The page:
On ‘modernity’ in bellydance

Just a little rant for a Tuesday morning, on a subject that just keeps coming up… 😉

Westernised fusion dance is not “more modern” than Middle Eastern bellydance. But I often see it described as being so in the dance community – ‘traditional’ bellydance vs. ‘modern’ fusion – as if dance in the Middle East was static and old-fashioned and needed Westerners to come in and ‘modernise’ it

This points to an underlying set of subconscious ideas about East vs. West being traditional, ancient, unchanging, vs. modern, enlightened and dynamic, or in other words, Orientalism. It’s not surprising that it’s present in the dance community, since it permeates our culture as a whole, but it’s still important to be aware of it and point it out and try to catch ourselves before we do it.

In fact, bellydance is a living art form in the Middle East. Modern Egyptian or Turkish or Lebanese bellydance is, well, modern. We don’t need to change or fuse it in order for it to be modern, because it already is. Rachel Brice, say, is no more modern than, say, Dina. And Safinaz is arguably more modern than either!

This isn’t to say fusion is bad, but please don’t fall into the trap of thinking fusion is the only part of the bellydance world that’s alive and evolving, because that couldn’t be further from the truth.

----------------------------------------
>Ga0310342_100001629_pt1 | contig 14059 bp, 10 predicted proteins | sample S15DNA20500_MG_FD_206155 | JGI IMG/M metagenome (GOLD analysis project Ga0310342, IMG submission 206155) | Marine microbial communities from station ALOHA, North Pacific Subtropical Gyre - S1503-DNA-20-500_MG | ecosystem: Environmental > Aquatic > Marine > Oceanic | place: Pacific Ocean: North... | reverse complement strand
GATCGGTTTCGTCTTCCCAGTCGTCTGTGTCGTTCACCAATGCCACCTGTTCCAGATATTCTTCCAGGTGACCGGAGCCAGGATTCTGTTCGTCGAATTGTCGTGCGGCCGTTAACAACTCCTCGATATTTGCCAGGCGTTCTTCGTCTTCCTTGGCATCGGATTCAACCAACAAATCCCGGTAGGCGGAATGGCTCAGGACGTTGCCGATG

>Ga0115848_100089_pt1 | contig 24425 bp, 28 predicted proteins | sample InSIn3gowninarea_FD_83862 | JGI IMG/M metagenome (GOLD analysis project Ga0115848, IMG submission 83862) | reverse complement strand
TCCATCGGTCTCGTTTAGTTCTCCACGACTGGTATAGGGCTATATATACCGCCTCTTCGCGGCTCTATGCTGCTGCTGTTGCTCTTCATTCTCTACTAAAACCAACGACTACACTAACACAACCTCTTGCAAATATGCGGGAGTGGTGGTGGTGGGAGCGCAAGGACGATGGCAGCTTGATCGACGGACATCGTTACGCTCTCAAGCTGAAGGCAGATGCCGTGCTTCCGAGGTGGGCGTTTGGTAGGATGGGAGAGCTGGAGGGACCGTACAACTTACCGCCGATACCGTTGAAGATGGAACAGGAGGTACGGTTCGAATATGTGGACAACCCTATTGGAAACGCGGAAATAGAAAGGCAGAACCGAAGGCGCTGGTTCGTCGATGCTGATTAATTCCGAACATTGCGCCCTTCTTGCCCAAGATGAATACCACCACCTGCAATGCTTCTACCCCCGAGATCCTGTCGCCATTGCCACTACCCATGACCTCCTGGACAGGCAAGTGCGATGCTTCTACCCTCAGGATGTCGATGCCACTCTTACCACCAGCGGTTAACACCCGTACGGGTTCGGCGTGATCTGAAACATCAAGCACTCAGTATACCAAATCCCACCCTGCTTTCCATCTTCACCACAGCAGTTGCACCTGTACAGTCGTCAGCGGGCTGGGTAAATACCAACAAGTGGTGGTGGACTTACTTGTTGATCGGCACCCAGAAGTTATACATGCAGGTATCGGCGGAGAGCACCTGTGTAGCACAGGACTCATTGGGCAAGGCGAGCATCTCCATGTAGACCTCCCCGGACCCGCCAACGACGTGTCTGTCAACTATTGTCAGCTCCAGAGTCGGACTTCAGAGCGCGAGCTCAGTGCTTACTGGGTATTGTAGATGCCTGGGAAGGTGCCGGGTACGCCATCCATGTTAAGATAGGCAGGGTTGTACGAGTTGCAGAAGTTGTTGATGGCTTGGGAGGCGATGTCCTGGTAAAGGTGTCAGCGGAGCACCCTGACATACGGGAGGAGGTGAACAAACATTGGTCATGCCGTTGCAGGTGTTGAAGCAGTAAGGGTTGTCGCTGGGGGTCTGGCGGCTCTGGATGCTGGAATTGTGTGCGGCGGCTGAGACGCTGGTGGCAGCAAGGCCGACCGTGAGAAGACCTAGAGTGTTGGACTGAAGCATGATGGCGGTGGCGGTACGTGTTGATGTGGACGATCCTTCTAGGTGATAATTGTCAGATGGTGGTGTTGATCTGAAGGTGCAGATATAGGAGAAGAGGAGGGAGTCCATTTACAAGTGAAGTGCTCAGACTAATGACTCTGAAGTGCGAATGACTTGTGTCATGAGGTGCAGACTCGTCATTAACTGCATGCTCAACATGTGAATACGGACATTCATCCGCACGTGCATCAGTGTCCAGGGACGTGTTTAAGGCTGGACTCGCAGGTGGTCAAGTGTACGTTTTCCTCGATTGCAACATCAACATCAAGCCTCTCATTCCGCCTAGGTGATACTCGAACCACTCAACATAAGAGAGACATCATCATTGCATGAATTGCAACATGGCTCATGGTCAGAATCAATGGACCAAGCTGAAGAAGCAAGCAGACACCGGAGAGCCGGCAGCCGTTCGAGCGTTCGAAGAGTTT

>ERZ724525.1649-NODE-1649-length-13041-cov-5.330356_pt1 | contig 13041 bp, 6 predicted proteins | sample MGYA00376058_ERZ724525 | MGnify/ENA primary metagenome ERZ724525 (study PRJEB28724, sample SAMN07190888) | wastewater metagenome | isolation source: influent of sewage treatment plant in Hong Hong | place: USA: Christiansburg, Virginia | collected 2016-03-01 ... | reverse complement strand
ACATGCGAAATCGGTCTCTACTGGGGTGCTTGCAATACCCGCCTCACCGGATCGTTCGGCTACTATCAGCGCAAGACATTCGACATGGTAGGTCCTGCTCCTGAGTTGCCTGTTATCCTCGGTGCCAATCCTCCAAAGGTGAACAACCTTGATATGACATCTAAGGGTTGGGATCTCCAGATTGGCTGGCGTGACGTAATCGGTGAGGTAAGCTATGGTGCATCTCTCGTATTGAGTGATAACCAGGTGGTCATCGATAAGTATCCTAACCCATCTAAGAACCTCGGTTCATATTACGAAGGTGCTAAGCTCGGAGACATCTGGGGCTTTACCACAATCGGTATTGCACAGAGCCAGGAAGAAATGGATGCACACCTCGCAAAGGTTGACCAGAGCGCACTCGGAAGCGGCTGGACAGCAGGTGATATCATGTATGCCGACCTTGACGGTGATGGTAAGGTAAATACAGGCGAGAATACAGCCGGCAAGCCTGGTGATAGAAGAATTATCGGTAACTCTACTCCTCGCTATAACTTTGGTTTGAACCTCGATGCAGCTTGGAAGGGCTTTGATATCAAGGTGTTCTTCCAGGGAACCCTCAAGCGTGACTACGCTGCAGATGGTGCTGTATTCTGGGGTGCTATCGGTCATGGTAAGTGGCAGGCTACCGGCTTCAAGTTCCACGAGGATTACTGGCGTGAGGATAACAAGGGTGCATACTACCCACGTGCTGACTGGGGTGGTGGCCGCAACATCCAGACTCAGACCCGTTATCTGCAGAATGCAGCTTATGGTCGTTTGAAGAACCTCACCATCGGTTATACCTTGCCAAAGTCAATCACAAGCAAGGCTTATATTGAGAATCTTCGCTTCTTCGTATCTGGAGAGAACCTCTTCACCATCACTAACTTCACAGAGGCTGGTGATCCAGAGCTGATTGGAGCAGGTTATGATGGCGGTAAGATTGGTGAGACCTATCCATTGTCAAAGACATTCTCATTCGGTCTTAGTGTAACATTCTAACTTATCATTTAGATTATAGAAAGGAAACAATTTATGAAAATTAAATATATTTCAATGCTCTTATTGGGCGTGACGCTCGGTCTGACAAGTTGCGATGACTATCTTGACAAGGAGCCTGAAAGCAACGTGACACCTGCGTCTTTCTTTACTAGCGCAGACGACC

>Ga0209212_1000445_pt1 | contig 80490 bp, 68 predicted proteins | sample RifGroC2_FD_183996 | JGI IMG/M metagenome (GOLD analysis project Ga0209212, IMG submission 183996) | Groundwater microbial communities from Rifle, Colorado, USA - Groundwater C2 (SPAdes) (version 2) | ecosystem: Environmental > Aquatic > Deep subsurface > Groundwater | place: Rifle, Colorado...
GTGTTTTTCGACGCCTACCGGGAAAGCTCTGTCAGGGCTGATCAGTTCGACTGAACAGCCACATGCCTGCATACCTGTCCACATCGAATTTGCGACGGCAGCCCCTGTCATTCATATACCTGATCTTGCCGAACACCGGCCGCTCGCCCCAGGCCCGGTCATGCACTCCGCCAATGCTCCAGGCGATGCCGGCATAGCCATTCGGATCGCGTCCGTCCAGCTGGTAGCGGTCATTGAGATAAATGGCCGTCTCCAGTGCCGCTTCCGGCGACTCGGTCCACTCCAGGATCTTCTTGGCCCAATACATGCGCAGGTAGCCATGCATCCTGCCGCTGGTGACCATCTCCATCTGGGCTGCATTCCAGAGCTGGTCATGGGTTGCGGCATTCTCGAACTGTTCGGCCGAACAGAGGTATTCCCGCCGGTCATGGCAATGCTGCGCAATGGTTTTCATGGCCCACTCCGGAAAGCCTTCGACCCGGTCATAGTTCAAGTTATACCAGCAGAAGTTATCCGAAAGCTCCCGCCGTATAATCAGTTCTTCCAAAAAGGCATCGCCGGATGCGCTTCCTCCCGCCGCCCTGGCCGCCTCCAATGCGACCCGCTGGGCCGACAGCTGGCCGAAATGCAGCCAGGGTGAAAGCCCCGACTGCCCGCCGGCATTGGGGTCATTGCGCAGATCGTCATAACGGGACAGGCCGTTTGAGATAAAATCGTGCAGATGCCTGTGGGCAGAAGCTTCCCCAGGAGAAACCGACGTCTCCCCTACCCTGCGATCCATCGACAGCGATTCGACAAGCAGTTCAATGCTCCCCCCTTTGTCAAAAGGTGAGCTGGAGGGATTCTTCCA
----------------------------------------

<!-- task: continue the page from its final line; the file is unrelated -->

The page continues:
The only difference is that fusion dance evolves in the West, driven by Western dancers, whilst Middle Eastern bellydance evolves in the hands of the amazing dancers working in Cairo, Beirut and Istanbul. Those of us who dance a Middle Eastern style in the West have to accept that the dance of another culture can’t be all about us, by its very nature. Western dancers aren’t completely excluded from becoming innovators or trendsetters, but they generally have to become popular and successful in the home countries of the dance for this to happen – American dancers Leila Farid and Luna seem like they might fall into this category, for example, as might Scottish dancer Lorna. The Argentinian dancer Asmahan also springs to mind. It’s a high bar, for sure, but that’s to be expected when you are an outsider in another culture’s art form.

So when dancers say that fusion is ‘more modern’, or ‘evolving’, I think on some level what they really mean is that those styles are evolving in a way that they are in touch with and more likely to be able to influence. Which is fair enough. But it risks writing off the dance that I love as fuddy-duddy and boring, and I am not going to quietly accept that. So remember, just because you aren’t aware of or contributing to the latest developments in the Cairo dance scene, doesn’t mean they aren’t happening. Art evolves, yes. And it evolves in Egypt just as much as it does anywhere else!